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UN: Hezbollah tunnels do not surface in Israel

Members of the Israeli military, excavators, trailers and other vehicles operating near the border of Lebanon on 5 December 2018 [Ali Dia/AFP/Getty Images]
Members of the Israeli military, excavators, trailers and other vehicles operating near the border of Lebanon on 5 December 2018 [Ali Dia/AFP/Getty Images]

Hezbollah tunnels do not have exit points in Israel the top UN peace keeping official said yesterday during a briefing at Security Council. Speaking during a session held under the request of Israel, Jean-Pierre Lacroix, the UN Under-Secretary-General for Peacekeeping Operations, confirmed the existence of at least two tunnels crossing the "Blue Line" – the border demarcation between Lebanon and Israel – but they "do not appear thus far" to have exit points leading to the surface on Israeli territory.

Lacroix informed the Council that establishing the trajectories and points of origin of the tunnels "is a complex task" explaining that are between 29 and 46 metres below ground, difficult to detect, and near areas sensitive to both parties. However he admitted that "they are a serious violation of UN resolution 1701"; passed in 2006 bringing Israel's fifth invasion of Lebanon to an end.

On Monday UN peacekeepers in Lebanon said that two of the four tunnels found close to the border with Israel crossed the frontier demarcation between the two countries, violating a UN resolution 1701.

Lacroix went on to warn of the "potential for miscalculation" while reminding all parties "that provocative activities along the Blue Line and heightened rhetoric contribute to an environment of increased risk."

Israel: 3rd Hezbollah tunnel found on Lebanon border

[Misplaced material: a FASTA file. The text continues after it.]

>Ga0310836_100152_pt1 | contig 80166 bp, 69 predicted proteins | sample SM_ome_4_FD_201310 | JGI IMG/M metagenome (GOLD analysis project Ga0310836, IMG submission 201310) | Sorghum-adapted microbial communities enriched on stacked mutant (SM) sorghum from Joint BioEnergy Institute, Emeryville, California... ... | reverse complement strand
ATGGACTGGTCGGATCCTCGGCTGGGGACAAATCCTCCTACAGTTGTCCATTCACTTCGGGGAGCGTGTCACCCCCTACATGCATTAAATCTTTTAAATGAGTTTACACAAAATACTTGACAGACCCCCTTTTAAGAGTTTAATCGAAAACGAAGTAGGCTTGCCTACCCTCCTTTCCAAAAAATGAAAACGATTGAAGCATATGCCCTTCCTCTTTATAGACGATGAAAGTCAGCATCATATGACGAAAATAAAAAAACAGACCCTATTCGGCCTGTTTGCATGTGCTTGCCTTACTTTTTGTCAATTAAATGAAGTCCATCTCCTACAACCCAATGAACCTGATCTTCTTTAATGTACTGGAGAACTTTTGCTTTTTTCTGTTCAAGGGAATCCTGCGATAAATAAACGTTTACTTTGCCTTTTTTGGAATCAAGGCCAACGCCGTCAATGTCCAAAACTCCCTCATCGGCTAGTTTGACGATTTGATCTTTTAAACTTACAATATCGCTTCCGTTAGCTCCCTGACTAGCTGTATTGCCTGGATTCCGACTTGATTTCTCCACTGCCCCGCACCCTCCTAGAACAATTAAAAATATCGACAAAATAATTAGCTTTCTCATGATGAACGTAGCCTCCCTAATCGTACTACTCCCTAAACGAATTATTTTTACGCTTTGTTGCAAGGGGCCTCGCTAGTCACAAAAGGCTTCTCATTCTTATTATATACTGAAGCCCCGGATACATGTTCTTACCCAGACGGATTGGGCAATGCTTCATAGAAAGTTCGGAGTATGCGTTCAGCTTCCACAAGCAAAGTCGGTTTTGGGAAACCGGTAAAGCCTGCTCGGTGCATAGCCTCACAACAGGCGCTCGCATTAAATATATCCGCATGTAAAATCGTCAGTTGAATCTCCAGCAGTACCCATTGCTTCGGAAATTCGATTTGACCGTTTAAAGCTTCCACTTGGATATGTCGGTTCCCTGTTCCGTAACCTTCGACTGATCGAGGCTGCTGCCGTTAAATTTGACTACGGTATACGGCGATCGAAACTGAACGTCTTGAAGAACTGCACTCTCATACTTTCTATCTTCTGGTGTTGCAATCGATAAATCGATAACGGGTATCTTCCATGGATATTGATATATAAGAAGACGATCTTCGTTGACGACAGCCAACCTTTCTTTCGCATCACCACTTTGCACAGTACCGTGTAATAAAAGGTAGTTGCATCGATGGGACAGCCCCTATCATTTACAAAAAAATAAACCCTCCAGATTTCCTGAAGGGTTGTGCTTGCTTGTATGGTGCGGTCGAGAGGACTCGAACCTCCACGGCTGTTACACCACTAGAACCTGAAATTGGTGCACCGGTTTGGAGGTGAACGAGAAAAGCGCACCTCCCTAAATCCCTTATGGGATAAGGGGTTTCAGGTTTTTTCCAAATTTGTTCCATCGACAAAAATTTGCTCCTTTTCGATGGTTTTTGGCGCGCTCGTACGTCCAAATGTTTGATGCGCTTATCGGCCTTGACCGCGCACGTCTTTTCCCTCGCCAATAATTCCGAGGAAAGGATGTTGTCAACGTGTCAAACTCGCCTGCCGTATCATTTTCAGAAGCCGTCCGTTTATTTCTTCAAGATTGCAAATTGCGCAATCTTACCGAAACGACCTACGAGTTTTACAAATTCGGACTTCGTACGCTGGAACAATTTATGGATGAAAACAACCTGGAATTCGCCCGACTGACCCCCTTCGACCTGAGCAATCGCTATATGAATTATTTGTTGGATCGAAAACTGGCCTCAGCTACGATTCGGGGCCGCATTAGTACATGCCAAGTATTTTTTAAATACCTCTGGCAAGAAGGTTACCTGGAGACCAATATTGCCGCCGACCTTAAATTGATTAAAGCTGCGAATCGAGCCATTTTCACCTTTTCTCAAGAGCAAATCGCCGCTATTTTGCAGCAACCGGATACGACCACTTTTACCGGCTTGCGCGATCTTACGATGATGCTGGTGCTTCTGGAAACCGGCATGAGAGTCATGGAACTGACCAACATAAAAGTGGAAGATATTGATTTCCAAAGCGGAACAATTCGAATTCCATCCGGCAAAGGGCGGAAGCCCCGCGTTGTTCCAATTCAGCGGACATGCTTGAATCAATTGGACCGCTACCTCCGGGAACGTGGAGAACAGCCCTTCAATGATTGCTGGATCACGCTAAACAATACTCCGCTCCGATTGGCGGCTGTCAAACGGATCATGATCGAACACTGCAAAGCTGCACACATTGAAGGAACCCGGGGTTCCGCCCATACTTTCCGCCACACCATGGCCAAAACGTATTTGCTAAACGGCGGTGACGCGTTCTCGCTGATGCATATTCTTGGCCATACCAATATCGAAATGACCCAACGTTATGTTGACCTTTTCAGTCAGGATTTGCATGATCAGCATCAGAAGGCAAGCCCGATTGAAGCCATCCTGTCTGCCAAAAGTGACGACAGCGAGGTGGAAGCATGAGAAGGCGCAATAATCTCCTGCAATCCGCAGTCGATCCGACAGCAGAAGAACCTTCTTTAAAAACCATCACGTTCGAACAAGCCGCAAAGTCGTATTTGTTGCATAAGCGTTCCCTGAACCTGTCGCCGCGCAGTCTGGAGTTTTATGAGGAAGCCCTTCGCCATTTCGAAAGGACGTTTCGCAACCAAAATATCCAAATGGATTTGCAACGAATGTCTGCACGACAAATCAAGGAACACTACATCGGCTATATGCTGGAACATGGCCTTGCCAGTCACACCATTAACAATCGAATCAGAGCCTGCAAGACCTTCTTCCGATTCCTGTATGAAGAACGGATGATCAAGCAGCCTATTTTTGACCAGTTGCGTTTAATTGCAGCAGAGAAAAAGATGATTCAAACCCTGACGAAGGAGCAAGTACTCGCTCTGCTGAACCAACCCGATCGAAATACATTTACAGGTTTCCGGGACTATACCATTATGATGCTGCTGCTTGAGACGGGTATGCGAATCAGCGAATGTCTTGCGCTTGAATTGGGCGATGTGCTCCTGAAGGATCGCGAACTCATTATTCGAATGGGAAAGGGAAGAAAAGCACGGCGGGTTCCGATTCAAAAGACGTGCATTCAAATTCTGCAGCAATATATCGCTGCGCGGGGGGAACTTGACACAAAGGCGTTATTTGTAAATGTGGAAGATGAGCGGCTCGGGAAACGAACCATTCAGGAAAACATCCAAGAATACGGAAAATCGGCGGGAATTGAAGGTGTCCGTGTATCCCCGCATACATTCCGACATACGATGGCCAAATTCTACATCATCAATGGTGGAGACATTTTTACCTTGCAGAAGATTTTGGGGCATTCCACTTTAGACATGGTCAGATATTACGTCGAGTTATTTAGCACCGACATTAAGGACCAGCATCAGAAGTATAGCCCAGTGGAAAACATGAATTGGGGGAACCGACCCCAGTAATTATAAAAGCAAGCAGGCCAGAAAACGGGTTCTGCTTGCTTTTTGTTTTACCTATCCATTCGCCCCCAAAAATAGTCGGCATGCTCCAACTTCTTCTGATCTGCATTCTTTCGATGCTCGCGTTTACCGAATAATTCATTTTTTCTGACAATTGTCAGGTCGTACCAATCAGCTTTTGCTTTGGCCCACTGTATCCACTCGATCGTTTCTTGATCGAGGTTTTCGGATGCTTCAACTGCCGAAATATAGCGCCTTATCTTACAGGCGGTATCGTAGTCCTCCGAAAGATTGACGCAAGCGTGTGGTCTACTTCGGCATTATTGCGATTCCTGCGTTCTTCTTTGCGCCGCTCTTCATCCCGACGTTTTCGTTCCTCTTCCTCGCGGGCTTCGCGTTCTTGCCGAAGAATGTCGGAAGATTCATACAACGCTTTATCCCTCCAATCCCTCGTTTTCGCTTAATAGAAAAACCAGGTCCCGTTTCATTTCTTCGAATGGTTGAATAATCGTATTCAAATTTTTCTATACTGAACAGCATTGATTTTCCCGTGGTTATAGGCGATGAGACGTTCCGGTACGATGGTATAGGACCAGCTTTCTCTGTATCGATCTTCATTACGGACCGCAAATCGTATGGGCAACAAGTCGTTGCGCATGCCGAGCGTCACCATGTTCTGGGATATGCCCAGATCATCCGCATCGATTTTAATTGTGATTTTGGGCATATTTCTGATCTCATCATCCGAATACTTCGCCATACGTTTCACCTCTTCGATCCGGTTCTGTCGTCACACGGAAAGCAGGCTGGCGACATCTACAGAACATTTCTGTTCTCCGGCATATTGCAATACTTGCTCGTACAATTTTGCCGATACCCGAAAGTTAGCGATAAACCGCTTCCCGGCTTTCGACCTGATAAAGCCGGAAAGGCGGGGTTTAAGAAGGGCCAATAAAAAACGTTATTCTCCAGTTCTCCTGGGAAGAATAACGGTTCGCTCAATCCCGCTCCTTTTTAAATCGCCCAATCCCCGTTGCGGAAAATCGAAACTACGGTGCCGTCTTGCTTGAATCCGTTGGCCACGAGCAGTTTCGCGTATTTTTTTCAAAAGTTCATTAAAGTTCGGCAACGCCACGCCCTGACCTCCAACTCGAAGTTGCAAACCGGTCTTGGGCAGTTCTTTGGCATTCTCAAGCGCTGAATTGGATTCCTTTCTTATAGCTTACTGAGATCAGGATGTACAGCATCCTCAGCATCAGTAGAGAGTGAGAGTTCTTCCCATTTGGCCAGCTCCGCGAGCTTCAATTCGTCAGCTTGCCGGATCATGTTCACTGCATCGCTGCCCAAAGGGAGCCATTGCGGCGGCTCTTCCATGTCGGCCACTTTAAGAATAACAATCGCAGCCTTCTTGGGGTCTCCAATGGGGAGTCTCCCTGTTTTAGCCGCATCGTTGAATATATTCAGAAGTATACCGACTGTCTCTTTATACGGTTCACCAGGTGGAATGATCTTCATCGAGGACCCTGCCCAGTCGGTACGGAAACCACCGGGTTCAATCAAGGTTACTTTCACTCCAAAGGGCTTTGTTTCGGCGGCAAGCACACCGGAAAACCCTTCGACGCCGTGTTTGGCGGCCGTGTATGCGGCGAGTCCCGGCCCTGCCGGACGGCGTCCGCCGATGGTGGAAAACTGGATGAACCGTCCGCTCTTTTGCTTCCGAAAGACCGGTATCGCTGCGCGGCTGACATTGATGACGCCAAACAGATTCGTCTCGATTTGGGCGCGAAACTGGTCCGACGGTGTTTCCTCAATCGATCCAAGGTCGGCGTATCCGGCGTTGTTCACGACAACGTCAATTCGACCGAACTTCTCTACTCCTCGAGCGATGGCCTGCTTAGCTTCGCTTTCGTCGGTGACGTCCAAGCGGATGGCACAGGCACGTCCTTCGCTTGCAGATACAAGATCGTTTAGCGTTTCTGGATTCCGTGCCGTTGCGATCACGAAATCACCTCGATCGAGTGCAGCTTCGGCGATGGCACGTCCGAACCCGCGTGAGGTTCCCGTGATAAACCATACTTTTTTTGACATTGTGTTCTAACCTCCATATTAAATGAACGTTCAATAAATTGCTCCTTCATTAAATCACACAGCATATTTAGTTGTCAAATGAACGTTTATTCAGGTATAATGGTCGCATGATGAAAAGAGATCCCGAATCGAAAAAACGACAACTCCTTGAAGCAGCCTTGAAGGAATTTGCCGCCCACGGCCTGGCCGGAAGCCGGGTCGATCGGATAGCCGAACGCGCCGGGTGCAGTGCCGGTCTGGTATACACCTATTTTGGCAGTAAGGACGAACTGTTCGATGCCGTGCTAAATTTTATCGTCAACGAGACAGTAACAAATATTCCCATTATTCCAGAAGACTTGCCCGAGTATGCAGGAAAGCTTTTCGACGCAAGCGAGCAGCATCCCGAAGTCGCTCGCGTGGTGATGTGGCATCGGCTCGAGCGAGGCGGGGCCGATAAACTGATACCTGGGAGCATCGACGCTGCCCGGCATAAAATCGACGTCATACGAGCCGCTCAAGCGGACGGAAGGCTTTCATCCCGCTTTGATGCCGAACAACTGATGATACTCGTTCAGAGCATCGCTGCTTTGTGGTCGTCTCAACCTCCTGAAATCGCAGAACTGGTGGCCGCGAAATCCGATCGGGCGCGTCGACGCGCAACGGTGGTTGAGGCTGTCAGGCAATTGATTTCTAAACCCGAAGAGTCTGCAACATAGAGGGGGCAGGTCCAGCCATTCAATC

Lacroix informed representatives that the United Nations Interim Force in Lebanon (UNIFIL) has deployed additional troops and liaison teams to sensitive locations along the Blue Line and that UNIFIL will continue to assist the parties to maintain calm and meet their obligations under Security Council Resolution 1701.

Speaking in the chamber, the Permanent Representative of Lebanon, Amal Mudallali, told Council members that her government was taking the discovery of the tunnels very seriously and assured them that her country was not responsible for any violations. At the same time, she called on Israel not take advantage of the issue to undermine the stability of Lebanon.

Kuwait's UN Ambassador Mansour Al-Otaibi reaffirmed Lebanon's right to protect its sovereignty saying "Lebanon has long been living with threats and violations by Israel's army."

He urged the international community to force Israel into abiding by Resolution 1701, which it continues to violate mainly through overflights in Lebanon.

Israel's persistent violation of Lebanese air space was also a main talking point during a speech by Lebanese Prime Minister Saad Hariri at Chatham House earlier this month. Speaking at the London based think tank, Hariri underscored that Israel violates Lebanon's sovereignty on a daily basis.

"Have you ever heard of how many sorties into Lebanon or its international waters from Israel? Has anyone? Do you think this is fair?" he questioned. He said that Israel conducted 150 incursions into Lebanon last month. "Do you think it's fair for our international waters to be penetrated ten to 20 times a month?"

Hariri pointed out that Israel still occupies parts of Lebanon, namely the Shebaa Farms. He pointed out that whilst Beirut does not want war, the Tel Aviv regime does not want peace. "[Israeli Prime Minister Benjamin] Netanyahu doesn't want peace. He wants a little piece of Lebanon, a little piece of Jordan and a little of Palestine," the Lebanese premier insisted.

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International OrganisationsIsraelLebanonMiddle EastNewsPalestineUN
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